word craft


Can writing change the world?

Daya­nara, of Quin­cy, Illi­nois, wrote:  “… my dream is to become an author some­day. My dad would nev­er approve of it though. He wants me to become some­one who can change the world, but he doesn’t under­stand writ­ing can change the world.”

Go Daya­nara!

Sophia's WarBut … can writ­ing change the world? Hav­ing just been emerged in the world of the Amer­i­can Rev­o­lu­tion so as to write Sophia’s War, the evi­dence is clear that such writ­ing as Tom Paine’s Com­mon Sense, and “We hold these truths to be self-evi­dent … “  changed the world. But since Daya­nara wrote to me, per­haps, it’s fair to ask if fic­tion can change the world? More specif­i­cal­ly, can writ­ing for young peo­ple change the world?

I am struck by how many adults vivid­ly recall books they read as young peo­ple and with an enthu­si­as­tic mem­o­ry for detail that is strik­ing con­sid­er­ing the years which have passed. I’ve noticed, too, how many peo­ple recall, in par­tic­u­lar, a teacher who read a lot to a class. I’ve often been told by old­er women that, when younger, they read The True Con­fes­sions of Char­lotte Doyle many times. Only rarely how­ev­er, did they tell me what they did because of that reading. 

And To Think That I Saw It on Mulberry StreetSpeak­ing for myself, I do believe And To Think that I saw it on Mul­ber­ry Street, opened my imag­i­na­tion. The Wind in the Wil­lows gave me a new aware­ness of the nat­ur­al world.  Trea­sure Island, informed me what a boy (Jim Hawkins) could do. 

Beyond all else, how­ev­er, I believe read­ing taught me how to think. And what I read was, of course, writing.

2 thoughts on “Can writing change the world?”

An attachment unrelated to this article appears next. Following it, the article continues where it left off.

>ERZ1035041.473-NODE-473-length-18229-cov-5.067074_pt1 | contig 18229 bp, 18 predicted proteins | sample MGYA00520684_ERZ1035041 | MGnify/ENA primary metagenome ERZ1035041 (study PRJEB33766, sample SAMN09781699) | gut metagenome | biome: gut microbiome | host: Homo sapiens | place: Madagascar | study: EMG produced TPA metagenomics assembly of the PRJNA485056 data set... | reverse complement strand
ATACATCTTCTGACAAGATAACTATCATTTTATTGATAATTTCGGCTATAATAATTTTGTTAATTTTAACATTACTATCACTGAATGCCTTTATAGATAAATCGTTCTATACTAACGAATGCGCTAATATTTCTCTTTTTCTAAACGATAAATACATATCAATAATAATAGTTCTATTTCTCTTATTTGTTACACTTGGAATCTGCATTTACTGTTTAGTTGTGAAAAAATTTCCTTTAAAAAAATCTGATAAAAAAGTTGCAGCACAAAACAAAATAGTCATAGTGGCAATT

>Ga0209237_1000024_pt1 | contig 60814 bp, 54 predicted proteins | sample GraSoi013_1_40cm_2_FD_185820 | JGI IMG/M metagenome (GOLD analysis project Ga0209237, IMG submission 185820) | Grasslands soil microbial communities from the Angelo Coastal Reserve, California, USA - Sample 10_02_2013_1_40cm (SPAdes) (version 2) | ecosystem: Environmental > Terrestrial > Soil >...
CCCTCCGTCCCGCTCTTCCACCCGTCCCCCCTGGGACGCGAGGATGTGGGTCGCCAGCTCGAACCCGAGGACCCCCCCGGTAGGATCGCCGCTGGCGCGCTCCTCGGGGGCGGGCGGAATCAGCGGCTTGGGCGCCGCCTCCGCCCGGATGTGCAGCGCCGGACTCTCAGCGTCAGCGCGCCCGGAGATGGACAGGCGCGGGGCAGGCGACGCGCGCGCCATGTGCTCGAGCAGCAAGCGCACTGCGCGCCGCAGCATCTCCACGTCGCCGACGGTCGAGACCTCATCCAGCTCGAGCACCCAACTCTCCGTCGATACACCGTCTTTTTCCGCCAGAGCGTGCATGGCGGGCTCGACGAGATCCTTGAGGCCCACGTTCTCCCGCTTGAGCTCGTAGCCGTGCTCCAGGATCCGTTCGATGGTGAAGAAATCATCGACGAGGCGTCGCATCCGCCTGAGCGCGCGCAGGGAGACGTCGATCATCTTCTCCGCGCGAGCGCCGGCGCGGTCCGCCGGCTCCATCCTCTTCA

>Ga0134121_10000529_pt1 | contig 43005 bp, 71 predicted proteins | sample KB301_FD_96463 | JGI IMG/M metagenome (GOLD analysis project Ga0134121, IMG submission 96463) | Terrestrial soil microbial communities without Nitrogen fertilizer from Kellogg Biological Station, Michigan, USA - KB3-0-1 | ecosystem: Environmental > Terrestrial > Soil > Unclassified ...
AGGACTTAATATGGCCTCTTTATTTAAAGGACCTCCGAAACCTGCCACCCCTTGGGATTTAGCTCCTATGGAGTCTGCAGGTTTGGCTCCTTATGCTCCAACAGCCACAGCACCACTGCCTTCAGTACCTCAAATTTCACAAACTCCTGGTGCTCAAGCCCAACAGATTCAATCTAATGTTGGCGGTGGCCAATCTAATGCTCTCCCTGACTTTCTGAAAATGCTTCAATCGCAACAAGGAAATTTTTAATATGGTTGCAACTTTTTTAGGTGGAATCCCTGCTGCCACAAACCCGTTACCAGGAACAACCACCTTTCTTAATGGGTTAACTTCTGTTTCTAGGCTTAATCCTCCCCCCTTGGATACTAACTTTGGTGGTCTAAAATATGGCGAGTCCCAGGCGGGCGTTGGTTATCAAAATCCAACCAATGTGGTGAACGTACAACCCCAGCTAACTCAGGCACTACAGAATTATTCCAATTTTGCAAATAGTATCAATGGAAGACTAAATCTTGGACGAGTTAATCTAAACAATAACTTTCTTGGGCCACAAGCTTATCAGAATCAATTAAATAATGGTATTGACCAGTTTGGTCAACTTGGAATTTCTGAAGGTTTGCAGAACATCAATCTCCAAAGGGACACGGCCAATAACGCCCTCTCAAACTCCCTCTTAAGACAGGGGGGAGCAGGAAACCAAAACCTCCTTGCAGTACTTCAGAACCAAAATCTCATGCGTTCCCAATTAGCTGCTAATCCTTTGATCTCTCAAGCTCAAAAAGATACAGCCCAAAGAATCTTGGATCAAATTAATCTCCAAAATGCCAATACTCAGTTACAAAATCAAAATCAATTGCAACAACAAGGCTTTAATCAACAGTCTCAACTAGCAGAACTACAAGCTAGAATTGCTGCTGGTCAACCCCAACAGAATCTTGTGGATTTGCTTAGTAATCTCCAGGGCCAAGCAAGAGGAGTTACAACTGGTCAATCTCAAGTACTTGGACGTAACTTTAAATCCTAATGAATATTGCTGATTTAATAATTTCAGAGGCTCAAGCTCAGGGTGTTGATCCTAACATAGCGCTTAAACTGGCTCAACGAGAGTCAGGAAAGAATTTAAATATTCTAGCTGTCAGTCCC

1. Oh, ones I’m inter­est­ed (but that does­n’t mean any­one else is): Mark Twain, John Stein­beck, Antho­ny Trol­lope (at least his Bal­lis­ter and Barch­ester series and a cou­ple of his stand-alones), Eliz­a­beth Gaskell, Wilkie Collins (obvi­ous­ly I’m into Vic­to­ri­an lit­er­a­ture). Thomas Hardy, George Elliot, William Faulkn­er. I haven’t checked to see what’s already done. I’ll look at the Essen­tials and Sum­maries list, too. I did enjoy doing the com­plete works things, like Dick­ens and James.

  2. Oops! Sor­ry, that com­ment was for some­thing else! Here is what I meant to say:
    Some fic­tion can direct­ly change the world, a notable exam­ple being “Uncle Tom’s Cab­in.” Most often, how­ev­er, the sto­ry changes the read­er, who in turn goes out to change the world. Fun­ni­ly enough, this morn­ing I am reread­ing Mein­dert de Jong’s “The Wheel on the School” and had just come across the state­ment, “…some­times when we won­der, we can begin to make things hap­pen.” The pow­er of lit­er­a­ture is in spark­ing and then direct­ing that won­der, which in turn can change the world.


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